A Jordanian accused of helping plot terror attacks by a radical Palestinian network went on trial in Germany on Tuesday accused of membership in a group that supports Al Qaeda (search).

Shadi Abdellah (search), 26, who has said he served briefly as Usama bin Laden's bodyguard at a camp in Afghanistan, was among nine alleged extremists detained across Germany in April 2002 on suspicion of plotting imminent attacks. He is charged with belonging to a terrorist organization, which carries a sentence of up to 10 years in prison, and forging passports.

Prosecutors allege the German cell was acting under orders from Abu Musab al-Zarqawi (search), a Jordanian militant whom Secretary of State Colin Powell described in February as an "associate and collaborator of Usama bin Laden (search) and his Al Qaeda lieutenants."

Al-Zarqawi, whose real name is Ahmed al-Khalayleh, has been identified as a suspect at large in a plot to carry out terror attacks on U.S. and Israeli targets in Jordan, culminating in last year's slaying of U.S. diplomat Laurence Foley.

The German cell, part of the Al Tawhid group, "developed a plan to attack people in a busy square of a German city using a pistol with a silencer, and to detonate a hand grenade in another German city in the immediate vicinity of an Israeli or Jewish installation with the goal of killing as many people as possible," prosecutors said in announcing charges last month.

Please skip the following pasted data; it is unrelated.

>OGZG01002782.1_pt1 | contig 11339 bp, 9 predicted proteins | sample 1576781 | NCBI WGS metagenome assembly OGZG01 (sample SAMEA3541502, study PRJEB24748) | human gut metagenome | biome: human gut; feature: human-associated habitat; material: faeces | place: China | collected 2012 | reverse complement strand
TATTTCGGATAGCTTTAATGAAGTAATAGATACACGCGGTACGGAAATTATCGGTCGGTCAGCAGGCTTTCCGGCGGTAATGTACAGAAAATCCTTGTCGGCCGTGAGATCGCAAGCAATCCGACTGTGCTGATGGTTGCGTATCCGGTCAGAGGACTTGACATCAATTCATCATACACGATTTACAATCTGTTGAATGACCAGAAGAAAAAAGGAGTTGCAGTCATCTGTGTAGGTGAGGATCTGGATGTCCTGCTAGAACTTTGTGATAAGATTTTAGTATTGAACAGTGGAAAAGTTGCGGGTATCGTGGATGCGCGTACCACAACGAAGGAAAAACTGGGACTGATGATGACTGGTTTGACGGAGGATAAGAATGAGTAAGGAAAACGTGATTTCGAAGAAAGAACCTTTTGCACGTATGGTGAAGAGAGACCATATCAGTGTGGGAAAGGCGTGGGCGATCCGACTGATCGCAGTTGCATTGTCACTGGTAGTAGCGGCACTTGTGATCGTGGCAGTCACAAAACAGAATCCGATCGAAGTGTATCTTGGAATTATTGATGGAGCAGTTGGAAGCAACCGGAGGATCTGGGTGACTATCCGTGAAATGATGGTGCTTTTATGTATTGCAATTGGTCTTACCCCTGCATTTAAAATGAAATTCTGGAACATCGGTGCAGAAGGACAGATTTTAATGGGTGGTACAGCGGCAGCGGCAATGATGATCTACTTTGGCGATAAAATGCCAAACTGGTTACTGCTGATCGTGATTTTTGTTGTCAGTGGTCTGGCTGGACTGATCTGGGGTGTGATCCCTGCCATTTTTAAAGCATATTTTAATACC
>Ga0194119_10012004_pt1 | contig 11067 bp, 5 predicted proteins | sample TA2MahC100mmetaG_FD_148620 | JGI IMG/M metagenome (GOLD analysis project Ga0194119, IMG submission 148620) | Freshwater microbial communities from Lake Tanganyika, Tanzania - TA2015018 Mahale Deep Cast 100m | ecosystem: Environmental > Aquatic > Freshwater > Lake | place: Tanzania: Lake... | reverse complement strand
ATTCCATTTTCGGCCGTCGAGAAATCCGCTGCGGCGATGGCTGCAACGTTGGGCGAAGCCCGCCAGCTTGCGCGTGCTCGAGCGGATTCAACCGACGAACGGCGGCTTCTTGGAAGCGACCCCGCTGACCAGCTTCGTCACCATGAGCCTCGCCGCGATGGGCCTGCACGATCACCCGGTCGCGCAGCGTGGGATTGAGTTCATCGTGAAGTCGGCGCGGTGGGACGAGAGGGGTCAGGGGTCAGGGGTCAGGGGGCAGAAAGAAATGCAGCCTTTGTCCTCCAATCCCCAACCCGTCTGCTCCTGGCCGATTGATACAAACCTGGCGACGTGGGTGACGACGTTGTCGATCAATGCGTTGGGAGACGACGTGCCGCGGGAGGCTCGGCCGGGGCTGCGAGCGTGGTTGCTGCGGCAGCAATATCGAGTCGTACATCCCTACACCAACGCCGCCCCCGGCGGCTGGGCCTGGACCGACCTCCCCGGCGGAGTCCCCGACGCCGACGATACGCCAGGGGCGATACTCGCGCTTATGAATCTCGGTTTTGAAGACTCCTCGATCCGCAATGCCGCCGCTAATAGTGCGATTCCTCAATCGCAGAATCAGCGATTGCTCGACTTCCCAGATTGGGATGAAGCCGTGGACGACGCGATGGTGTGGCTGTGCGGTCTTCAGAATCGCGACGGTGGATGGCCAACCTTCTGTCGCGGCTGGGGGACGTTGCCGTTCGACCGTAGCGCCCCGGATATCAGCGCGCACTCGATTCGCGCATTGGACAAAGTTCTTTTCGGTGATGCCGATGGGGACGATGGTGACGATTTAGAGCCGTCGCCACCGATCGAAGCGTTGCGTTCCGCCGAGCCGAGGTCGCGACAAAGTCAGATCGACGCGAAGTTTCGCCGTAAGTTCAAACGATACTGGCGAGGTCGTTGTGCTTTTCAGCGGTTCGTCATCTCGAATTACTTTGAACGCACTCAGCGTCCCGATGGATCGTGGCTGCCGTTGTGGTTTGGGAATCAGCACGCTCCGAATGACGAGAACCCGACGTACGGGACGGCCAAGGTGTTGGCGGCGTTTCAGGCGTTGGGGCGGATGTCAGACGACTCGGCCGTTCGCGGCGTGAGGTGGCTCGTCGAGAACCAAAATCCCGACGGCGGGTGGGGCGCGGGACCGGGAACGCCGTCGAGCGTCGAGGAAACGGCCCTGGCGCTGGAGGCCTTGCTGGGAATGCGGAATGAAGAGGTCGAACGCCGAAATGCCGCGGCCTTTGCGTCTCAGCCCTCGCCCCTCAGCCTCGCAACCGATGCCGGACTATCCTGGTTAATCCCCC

Al Tawhid supports the worldwide "holy war" against nonbelievers, in particular the efforts of bin Laden and Al Qaeda, prosecutors said.

Four other suspected Al Tawhid members, including the German cell's alleged leader, identified only as Abu D., remain in custody. Another four have been released but remain under investigation.

Al-Zarqawi instructed Abu D. during a September 2001 meeting in Iran to carry out terror attacks on Jewish or Israeli institutions in Germany, prosecutors say.

Abdellah's task allegedly was to identify possible targets in German cities and to procure the necessary weapons. He is accused of ordering a pistol with a silencer and a crate of hand grenades from another cell member, Jamel M., in March 2002, but the men were arrested before the delivery could be made. Two other suspects, both in custody, allegedly were to carry out the attacks.

Prosecutors have not identified the cities the group allegedly wanted to target.

While prosecutors have not linked the Al Tawhid cell to the Hamburg-based cell of Sept. 11 plotters, Abdellah's significance extends beyond the case.

Testifying in November at the Hamburg trial of Sept. 11 suspect Mounir el Motassadeq, Abdellah said he briefly was bin Laden's bodyguard while training in Afghan camps between early 2000 and May 2001 and that he saw el Motassadeq in one of the camps.

Motassadeq, a Moroccan, was convicted in February of aiding the Hamburg cell around suspected lead hijacker Mohamed Atta and sentenced to 15 years in prison.

Abdellah's trial, being held in a special high-security courtroom, is scheduled to run through late September.